Seventy-six people were arrested as they tried to establish a new camp to oppose the Dakota Access Pipeline (DAPL) according to a story today in the Bismarck Tribune. Among those arrested was Chase Iron Eyes, a former Congresssional candidate and legal counsel with the Lakota People’s Law Project. Those arrested have been spread out to five different North Dakota county jails.
The story said the arrests took place on private property located on the west side of N.D. Highway 1806, on top of a hill across from the main Oceti Sakowin camp.
A webinar organized by NoDAPL Solidarity.org provided additional details, including suggested actions and requests for donations to support those who were arrested.
In an email sent today by Iron Eyes today prior to his arrest, he said:
Early Wednesday morning, the acting secretary of the army—appointed two weeks ago by President Trump—ordered the Army Corps of Engineers to reverse course and grant the permits necessary for the Dakota Access Pipeline to be completed. Hours later, the barricades on Highway 1806 were taken down, possibly paving the way for a police raid of the Water Protectors’ camps. The moment for increased action is now.
Iron Eyes was on target. According to the Bismarck Tribune story, the barricade was removed to access the new camp, but the barriers already are back in place.
The news article referred to the short-lived camp as “Last Child Camp.” According to the webinar’s moderator, Iron Eyes named the camp for the “Last Child Warrior Society” in memory of Crazy Horse. Iron Eyes chose that name to declare that treaty rights covered that area — and to push a broader conversation around sovereignty. (Crazy Horse created the Last Child Warrior Society to honor the memory of his daughter and only child, who died young, according to one researcher.)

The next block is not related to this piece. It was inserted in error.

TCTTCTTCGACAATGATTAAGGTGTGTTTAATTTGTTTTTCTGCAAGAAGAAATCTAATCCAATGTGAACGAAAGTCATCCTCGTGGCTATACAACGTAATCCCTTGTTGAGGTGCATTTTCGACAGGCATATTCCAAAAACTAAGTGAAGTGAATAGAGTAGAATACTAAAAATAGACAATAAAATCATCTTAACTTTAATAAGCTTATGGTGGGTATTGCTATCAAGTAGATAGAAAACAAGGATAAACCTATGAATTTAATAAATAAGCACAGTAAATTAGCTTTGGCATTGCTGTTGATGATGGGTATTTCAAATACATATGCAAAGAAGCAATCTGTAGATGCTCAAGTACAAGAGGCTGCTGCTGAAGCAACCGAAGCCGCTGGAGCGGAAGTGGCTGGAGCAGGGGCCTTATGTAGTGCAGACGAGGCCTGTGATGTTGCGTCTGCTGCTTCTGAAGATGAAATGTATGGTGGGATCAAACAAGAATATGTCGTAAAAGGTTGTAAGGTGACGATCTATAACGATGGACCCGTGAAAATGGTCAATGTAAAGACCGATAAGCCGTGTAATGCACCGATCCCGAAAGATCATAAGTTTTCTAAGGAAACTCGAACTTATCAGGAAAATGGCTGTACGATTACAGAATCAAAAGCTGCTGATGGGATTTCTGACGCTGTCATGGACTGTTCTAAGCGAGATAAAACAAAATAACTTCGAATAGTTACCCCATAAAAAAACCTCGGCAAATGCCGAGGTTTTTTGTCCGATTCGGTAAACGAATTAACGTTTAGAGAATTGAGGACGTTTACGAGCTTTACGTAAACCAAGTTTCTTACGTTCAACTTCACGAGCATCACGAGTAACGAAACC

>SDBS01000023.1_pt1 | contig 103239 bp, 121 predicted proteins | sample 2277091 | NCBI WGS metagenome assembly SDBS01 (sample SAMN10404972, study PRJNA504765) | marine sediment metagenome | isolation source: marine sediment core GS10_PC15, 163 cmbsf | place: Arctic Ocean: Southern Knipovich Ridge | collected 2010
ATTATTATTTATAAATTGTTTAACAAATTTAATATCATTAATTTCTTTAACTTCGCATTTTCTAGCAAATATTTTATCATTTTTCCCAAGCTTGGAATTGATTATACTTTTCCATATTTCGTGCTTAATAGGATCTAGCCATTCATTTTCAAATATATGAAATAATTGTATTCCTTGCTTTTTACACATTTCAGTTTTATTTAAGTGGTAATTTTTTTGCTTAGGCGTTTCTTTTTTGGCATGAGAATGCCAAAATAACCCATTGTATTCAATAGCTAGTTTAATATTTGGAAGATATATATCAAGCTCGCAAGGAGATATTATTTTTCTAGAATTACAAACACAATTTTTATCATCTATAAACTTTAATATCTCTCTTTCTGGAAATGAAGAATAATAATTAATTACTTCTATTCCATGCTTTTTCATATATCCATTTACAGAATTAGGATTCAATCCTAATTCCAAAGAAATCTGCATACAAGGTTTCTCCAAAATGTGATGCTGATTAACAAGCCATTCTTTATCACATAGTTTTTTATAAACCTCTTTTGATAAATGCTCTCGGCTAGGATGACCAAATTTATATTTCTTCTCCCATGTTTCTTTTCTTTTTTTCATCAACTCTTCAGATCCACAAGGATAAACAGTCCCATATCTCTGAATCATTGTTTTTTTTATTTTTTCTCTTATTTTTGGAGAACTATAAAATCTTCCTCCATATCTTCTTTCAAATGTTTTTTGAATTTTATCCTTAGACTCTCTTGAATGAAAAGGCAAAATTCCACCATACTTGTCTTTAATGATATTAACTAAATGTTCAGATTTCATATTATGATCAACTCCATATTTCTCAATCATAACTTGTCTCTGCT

The police and state officials are dismissing the group that got arrested as “a rogue faction” but that doesn’t appear to be the case.
One webinar participant who witnessed today’s events said that requests starting coming over the radio to “go to the hill” around 3 p.m. A bunch of military vehicles had showed up. The water protectors responded by going back to ceremony, with prayer, drumming, and singing, he said.
In spite of the rumors, the Army Corps of Engineers has not granted any easement yet, the webinar moderator said. Since the Trump administration is putting a lot of pressure on the Army Corps of Engineers to force the easement, the best course of action is to mount counter pressure on the Corps, she said.
Comments are still open for the Environmental Impact Statement (EIS) begun during the Obama administration. Several organizations are making it easy for people to add their voices to the debate. Each of the following links lets you send comments to Army Corps regarding DAPL:
- Indigenous Rising
- Sierra Club (This site has suggested language, in case that is helpful.)
- Action Network
In his email, Iron Eyes said people also needed to call their elected officials to demand that the EIS be completed.
We’re also asking friends like you to contact their elected leaders and let them know we will not stand for this brazen, anti-democratic power grab. Please send a message to your representatives in the House and Senate and tell them that the Army must complete a full and thorough environmental review.
Organized labor is going to hold a webinar tomorrow, Thursday, to talk about how unions and working people can support Standing Rock. For details, see the Labor for Standing Rock Facebook page.
If you want to support the people who were arrested or those on the ground, the webinar organizers suggested the following:
Iron Eyes email included a request for people to donate to the Lakota People’s Law Project: “Let’s bury this pipeline once and for all!”